Summary:Scientists utilized organoids, or “mini-brains,” to explore the roots of autism spectrum disorder (ASD). Their study highlighted an imbalance of excitatory cortical neurons in the forebrains of ASD patients.
This advanced technology mimics brain development alterations that occur in utero, potentially pinpointing when ASD begins. The findings build on years of research, shedding light on the genetic origins of autism.
The research used organoids to simulate the brain development processes of those with ASD, revealing an imbalance of excitatory cortical neurons.
These “mini-brains” were derived from the skin cells of ASD patients, reprogrammed into pluripotent stem cells, then coaxed into brain cells.
The study identified a connection between the neuronal imbalance and the activity of specific genes, or “transcription factors,” essential for early brain development.
Source: Mayo Clinic
Using human “mini-brain” models known as organoids, Mayo Clinic and Yale University scientists have discovered that the roots of autism spectrum disorder may be associated with an imbalance of specific neurons that play a critical role in how the brain communicates and functions. The specific cells are known as excitatory cortical neurons.
The new study is published in Nature Neuroscience.
The team found an abnormal imbalance of excitatory neurons in the forebrain of people with the disorder, depending on their head size.
“This organoid technology allowed us to recreate the brain development alteration that happened in the patients when they were in the uterus, which is believed to be the time when autism spectrum disorder originates,” says Alexej Abyzov, Ph.D., a genomic researcher in the Department of Quantitative Health Sciences at the Mayo Clinic Center for Individualized Medicine. Dr. Abyzov is a senior author of the study.
What is autism spectrum disorder
Autism spectrum disorder is a neurological condition that affects the way people perceive and interact with others, leading to challenges in social communication and behavior.
The term “spectrum” emphasizes the broad range of symptoms and severity, and includes autism, Asperger’s syndrome, childhood disintegrative disorder and an unspecified form of pervasive developmental disorder.
Nearly 1 in 36 children in the U.S. has been identified with autism spectrum disorder, according to estimates from the Centers for Disease Control’s Autism and Developmental Disabilities Monitoring Network.
More about “mini-brains”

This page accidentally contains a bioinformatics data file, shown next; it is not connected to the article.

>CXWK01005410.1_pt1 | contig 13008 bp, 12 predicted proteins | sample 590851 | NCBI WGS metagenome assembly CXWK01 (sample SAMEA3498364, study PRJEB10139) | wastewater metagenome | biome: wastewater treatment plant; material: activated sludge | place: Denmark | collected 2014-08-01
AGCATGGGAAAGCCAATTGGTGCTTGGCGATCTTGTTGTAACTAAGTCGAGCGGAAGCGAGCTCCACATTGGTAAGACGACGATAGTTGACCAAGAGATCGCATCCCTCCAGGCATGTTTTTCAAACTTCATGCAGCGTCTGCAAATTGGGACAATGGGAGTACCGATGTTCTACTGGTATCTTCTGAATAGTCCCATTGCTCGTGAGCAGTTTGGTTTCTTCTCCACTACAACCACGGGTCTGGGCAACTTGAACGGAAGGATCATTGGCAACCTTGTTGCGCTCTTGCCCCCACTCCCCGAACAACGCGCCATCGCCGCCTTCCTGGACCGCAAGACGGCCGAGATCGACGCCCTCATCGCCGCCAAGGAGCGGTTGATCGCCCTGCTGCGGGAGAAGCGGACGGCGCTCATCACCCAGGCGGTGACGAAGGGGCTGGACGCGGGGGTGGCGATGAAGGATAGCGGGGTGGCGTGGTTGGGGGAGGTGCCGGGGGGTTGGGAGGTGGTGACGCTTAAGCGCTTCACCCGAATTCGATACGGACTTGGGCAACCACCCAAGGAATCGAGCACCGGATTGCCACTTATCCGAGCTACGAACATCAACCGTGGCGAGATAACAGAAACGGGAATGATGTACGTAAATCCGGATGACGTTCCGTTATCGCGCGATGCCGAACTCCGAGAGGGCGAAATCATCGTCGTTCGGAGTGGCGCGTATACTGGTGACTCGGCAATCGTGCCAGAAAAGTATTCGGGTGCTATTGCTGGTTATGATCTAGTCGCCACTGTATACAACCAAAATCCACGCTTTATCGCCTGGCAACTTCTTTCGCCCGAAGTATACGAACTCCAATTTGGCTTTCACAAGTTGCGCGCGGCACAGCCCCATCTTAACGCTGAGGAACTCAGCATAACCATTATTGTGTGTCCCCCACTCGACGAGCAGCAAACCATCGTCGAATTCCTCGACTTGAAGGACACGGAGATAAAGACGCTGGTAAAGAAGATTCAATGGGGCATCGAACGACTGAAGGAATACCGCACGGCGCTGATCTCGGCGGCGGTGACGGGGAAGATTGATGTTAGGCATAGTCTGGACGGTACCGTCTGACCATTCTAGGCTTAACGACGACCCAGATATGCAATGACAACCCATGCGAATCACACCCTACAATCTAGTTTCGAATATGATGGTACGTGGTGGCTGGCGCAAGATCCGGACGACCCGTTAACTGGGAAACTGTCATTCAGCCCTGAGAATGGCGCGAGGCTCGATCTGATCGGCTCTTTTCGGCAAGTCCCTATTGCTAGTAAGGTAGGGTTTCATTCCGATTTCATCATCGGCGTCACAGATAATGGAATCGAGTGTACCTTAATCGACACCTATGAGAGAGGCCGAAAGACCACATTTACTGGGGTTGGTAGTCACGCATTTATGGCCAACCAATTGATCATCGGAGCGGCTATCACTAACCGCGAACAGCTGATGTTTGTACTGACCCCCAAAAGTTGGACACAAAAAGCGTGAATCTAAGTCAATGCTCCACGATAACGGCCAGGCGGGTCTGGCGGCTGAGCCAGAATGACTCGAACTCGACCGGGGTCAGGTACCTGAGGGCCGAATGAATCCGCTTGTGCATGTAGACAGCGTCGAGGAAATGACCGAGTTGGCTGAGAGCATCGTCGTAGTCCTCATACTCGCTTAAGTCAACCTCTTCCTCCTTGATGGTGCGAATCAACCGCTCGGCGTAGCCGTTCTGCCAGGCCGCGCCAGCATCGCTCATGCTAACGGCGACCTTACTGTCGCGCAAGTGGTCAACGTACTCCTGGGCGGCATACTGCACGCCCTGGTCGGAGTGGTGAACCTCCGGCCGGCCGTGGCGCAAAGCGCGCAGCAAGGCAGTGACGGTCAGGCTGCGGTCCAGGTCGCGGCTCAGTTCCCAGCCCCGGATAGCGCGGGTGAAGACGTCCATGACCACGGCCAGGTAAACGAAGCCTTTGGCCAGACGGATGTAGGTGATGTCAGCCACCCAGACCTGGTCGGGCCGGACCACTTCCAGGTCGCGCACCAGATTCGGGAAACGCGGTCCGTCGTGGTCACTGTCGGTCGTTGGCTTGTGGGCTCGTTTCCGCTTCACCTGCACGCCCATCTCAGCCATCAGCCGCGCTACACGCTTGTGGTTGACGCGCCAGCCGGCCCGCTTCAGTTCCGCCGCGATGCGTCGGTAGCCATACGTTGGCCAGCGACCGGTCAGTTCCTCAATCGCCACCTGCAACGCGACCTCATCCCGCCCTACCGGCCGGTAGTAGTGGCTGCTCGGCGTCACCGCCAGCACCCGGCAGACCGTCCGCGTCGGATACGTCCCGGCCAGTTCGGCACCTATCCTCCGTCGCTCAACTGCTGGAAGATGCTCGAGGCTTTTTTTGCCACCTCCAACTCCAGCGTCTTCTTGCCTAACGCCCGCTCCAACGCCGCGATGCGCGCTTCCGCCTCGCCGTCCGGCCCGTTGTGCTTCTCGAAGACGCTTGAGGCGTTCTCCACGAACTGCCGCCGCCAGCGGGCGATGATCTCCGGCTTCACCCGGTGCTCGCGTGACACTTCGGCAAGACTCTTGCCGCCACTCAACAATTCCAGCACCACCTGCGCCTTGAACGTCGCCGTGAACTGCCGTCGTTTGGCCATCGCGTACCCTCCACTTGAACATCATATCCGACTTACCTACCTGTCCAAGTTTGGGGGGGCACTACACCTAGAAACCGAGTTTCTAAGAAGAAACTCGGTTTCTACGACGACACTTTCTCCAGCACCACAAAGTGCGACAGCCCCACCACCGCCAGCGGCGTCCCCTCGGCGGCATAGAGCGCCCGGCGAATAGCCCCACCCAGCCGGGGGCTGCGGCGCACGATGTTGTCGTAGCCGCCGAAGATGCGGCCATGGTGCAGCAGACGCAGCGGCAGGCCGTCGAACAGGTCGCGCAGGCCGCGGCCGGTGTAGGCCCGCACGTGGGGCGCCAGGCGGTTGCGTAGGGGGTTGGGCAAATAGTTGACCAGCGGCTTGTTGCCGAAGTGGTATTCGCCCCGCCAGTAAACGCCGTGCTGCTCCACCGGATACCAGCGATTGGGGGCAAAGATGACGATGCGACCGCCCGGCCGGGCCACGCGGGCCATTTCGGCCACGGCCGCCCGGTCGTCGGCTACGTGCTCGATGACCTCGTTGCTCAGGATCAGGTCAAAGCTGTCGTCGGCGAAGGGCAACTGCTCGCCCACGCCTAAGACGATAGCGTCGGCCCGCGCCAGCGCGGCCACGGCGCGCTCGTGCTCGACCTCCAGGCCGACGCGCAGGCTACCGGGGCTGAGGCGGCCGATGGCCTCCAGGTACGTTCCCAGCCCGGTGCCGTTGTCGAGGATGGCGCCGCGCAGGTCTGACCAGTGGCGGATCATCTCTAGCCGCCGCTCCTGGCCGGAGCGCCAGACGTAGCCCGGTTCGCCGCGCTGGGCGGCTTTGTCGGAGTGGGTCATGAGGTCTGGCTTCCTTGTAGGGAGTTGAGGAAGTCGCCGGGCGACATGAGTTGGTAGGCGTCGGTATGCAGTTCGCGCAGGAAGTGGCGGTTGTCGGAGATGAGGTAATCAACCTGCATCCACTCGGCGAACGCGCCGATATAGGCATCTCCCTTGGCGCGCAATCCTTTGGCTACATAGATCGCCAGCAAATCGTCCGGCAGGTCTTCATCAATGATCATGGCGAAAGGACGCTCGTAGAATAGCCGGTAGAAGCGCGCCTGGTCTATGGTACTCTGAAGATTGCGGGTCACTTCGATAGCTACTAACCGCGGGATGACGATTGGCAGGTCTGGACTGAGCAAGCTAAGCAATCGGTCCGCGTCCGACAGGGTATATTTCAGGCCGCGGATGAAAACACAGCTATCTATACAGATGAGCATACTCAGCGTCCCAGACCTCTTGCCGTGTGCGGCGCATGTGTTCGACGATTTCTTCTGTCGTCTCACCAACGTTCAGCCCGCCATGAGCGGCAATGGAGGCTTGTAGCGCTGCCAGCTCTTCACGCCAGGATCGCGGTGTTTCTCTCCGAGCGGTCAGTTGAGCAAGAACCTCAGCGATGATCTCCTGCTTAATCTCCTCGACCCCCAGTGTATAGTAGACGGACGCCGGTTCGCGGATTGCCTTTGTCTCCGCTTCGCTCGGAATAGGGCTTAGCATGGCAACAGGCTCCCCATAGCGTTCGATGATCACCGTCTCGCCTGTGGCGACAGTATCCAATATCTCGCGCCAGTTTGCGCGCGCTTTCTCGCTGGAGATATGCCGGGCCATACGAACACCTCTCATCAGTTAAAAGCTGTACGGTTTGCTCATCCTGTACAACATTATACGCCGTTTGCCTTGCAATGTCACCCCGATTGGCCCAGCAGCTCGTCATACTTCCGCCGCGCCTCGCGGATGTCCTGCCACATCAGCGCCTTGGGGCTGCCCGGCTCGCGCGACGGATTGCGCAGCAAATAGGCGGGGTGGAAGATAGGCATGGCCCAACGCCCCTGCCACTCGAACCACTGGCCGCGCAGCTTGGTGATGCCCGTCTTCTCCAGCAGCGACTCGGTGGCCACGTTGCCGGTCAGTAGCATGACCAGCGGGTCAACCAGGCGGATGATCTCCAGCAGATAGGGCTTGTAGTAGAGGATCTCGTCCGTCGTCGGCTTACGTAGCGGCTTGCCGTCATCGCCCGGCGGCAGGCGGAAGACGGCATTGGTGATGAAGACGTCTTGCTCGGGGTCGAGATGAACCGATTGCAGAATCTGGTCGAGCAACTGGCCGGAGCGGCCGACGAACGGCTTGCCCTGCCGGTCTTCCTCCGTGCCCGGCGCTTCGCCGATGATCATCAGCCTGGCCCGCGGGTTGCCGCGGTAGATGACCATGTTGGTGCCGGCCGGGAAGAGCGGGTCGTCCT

For the study, the scientists first created miniature 3D brain-like models, called organoids. The pea-sized clusters of cells began as skin cells from people with autism spectrum disorder.
The skin cells were placed in a culture dish and “reprogrammed” back into a stem-cell-like state, called induced pluripotent stem cells. These so-called master cells can be coaxed to develop into any cell in the body, including brain cells.
Next, the scientists used a special technology called single-cell RNA sequencing to study the gene expression patterns of individual brain cells. In all, they examined 664,272 brain cells at three different stages of brain development.
The scientists also discovered that the neuron imbalance stemmed from changes in the activity of certain genes known as “transcription factors,” which play a crucial role in directing the development of cells during the initial stages of brain formation.
This study builds on 13 years of published studies on autism spectrum disorder by Dr. Abyzov and his collaborators, including Flora Vaccarino, M.D., a neuroscientist at Yale University.
In one pioneering study, they showed molecular differences in organoids between people with autism and those without and implicated the deregulation of a specific transcription factor called FOXG1 as an underlying cause of the disorder.
“Autism is mostly a genetic disease. Our goal is to be able to determine the risk of autism spectrum disorder and possibly prevent it in an unborn child using prenatal genetic testing. However, this would require detailed knowledge of how brain regulation gets derailed during development. There are many aspects in which organoids could help in this direction,” says Dr. Abyzov.
Review the study for a complete list of authors, disclosures, and funding.
About this autism research news
Author: Emily DeBoom Source: Mayo Clinic Contact: Emily DeBoom – Mayo Clinic Image: The image is credited to Neuroscience News
Modeling idiopathic autism in forebrain organoids reveals an imbalance of excitatory cortical neuron subtypes during early neurogenesis
Idiopathic autism spectrum disorder (ASD) is highly heterogeneous, and it remains unclear how convergent biological processes in affected individuals may give rise to symptoms.
Here, using cortical organoids and single-cell transcriptomics, we modeled alterations in the forebrain development between boys with idiopathic ASD and their unaffected fathers in 13 families.
Transcriptomic changes suggest that ASD pathogenesis in macrocephalic and normocephalic probands involves an opposite disruption of the balance between excitatory neurons of the dorsal cortical plate and other lineages such as early-generated neurons from the putative preplate.
The imbalance stemmed from divergent expression of transcription factors driving cell fate during early cortical development.
While we did not find genomic variants in probands that explained the observed transcriptomic alterations, a significant overlap between altered transcripts and reported ASD risk genes affected by rare variants suggests a degree of gene convergence between rare forms of ASD and the developmental transcriptome in idiopathic ASD.